Stoking the Fire of Democracy: Our Generation's Introduction to Grassroots Organizing

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Product Details

  • ISBN-13: 9780879464141
  • Publisher: ACTA Publications
  • Publication date: 11/28/2009
  • Edition description: New Edition
  • Pages: 128
  • Product dimensions: 6.20 (w) x 8.10 (h) x 0.70 (d)

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  • Posted October 29, 2009

    more from this reviewer

    Help make the world a better place

    Stoking the Fire of Democracy is the first major new book in a community organizing line recently established under ACTA publications. "I believe that this book has the potential to find its way onto the readings lists of colleges, universities, religious institutions and community organizations around the world," says publisher Gregory Pierce, himself a lifelong community organizer. Pierce describes the work as a starting point for young people who want to develop community organizing skills "to help make the world a better place."

    Author Stephen Smith, 29, is a graduate of Harvard University and holds a master's degree from the London School of Economics. He is founder of PACT, a Chicago-based grassroots organization of young adults affiliated with the Industrial Areas Foundation. In Stoking the Fire he describes his experiences in community organizing and the lessons he has learned.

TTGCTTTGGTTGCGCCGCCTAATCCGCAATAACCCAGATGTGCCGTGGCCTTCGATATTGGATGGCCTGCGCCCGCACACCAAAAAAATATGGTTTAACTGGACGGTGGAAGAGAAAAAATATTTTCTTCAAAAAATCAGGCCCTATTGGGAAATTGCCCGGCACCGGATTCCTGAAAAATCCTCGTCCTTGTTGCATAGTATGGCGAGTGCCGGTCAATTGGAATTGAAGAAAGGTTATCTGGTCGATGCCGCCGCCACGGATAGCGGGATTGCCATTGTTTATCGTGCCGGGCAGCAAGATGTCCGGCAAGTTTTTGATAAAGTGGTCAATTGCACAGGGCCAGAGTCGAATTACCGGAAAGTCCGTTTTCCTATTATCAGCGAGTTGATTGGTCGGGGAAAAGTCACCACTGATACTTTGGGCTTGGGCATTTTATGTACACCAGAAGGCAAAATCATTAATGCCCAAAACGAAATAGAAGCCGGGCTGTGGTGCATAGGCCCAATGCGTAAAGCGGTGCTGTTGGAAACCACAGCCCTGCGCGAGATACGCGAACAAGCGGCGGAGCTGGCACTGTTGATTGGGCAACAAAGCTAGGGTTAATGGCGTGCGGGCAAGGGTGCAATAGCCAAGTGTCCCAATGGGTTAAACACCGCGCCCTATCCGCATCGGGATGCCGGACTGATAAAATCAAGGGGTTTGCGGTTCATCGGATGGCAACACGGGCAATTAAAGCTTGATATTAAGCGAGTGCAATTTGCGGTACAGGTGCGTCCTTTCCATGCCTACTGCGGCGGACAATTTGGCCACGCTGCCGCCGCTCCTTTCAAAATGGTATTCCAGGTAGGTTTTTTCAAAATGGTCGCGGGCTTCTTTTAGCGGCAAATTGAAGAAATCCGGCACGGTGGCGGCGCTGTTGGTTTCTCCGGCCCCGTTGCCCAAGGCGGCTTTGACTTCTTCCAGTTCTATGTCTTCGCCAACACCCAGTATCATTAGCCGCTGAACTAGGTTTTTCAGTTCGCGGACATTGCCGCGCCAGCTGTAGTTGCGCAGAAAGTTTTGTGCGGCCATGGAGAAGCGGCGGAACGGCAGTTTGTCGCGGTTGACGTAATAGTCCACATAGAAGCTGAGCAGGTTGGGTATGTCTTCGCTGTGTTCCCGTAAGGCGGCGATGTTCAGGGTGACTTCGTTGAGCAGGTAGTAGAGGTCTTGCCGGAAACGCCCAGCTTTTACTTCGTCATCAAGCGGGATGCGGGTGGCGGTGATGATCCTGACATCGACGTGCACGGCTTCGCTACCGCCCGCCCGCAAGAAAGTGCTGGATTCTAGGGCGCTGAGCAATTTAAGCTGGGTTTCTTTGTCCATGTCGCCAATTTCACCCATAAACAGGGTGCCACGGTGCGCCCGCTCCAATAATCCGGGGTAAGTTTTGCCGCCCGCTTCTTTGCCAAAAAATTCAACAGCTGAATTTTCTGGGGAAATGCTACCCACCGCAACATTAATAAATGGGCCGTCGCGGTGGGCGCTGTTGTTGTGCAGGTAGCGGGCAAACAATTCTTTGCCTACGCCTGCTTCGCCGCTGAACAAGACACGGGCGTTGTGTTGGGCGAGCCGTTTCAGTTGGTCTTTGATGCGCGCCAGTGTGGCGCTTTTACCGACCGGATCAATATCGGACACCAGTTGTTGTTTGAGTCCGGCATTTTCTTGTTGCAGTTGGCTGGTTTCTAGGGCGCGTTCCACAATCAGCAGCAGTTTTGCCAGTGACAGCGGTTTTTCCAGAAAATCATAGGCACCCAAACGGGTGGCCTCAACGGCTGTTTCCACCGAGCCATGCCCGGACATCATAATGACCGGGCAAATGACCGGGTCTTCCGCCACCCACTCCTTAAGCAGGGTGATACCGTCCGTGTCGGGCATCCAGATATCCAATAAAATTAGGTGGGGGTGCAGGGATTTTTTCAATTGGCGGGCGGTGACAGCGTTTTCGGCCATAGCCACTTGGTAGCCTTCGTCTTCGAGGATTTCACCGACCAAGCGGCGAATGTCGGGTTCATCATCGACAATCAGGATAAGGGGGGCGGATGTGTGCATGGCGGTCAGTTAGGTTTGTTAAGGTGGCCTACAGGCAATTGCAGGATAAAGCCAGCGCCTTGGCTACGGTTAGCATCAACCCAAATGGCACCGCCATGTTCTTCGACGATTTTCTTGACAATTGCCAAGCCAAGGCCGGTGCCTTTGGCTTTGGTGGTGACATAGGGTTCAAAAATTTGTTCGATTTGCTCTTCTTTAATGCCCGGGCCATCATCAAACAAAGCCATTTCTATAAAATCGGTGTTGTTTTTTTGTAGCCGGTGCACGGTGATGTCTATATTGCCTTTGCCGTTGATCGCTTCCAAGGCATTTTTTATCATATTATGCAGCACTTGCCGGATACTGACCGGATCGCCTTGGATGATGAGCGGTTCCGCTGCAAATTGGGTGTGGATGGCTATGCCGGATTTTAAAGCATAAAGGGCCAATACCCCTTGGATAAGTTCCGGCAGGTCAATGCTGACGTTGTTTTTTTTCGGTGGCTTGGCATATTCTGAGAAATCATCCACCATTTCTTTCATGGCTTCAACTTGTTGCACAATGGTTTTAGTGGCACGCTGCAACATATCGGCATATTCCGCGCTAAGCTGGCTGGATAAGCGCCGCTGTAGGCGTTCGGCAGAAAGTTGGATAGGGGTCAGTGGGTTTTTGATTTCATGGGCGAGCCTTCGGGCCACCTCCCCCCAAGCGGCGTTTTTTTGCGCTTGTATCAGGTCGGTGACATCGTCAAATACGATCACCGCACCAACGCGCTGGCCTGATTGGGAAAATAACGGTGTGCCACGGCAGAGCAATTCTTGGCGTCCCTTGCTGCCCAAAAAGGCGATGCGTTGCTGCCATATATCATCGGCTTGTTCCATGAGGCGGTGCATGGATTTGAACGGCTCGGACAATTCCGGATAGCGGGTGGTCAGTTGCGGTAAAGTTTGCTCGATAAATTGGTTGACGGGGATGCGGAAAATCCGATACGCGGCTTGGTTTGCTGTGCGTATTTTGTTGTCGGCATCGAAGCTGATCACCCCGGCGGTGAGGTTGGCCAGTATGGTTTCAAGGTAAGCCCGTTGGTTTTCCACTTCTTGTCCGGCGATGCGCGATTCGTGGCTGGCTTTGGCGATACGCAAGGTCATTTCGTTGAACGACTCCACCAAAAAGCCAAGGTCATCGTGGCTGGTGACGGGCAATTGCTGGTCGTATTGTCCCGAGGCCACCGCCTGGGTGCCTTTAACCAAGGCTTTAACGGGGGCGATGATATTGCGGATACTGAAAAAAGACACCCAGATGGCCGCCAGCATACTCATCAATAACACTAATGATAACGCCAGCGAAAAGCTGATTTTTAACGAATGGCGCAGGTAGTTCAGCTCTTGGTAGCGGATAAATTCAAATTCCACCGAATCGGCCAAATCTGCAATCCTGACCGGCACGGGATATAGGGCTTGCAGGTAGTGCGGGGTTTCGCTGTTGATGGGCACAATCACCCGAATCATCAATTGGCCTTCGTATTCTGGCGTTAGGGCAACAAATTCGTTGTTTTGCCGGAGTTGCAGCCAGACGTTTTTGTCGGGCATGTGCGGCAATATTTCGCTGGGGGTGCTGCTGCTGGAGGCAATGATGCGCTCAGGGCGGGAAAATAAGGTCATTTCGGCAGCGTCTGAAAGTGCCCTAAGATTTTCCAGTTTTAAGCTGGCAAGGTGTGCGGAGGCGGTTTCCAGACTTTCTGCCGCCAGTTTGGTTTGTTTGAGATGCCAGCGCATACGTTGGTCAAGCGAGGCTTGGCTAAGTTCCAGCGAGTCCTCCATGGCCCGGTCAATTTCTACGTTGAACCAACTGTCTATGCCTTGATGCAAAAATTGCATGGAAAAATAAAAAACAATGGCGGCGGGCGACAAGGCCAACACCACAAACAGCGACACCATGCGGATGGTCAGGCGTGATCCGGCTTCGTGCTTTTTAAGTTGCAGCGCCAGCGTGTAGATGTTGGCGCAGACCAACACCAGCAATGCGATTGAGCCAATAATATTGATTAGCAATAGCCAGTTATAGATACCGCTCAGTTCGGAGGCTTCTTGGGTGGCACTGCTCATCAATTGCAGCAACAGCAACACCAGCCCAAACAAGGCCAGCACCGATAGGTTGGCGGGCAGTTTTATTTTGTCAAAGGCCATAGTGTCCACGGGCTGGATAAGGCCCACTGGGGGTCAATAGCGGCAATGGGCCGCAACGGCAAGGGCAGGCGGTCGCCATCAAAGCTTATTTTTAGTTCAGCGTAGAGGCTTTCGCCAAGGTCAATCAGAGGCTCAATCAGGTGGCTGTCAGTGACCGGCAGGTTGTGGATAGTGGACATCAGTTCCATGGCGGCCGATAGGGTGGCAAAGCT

Chapters are short and to the point with subheads and pull quotes to bring the reader along. Topics include why we fight; what we want and how we get it; and the connection between action and learning. After answering the basic questions, Smith writes, "Our work as could-be radicals is well underway." The courage to act and wisdom to evaluate come next. Courage, he tells us, overcomes fear of failure, of offending, of consequences. A good action does not ignore fear or wait until fear is overcome, but addresses fear head on. Smith advises could-be radicals to ask for permission when that is possible, but otherwise "do it anyway and prepare to accept the consequences." He also suggests we take a second look at the common belief that passing judgment is to be avoided.
    Judgment, like power, is good if we make good use of it," writes Smith. He points to the Catholic Action organization's formula: observe, judge, act. In observing, we allow ourselves to be affected by the world. Judging helps us prepare for action. And action, in Smith's terms, is "our attempt to move one step closer to the world as it should be."

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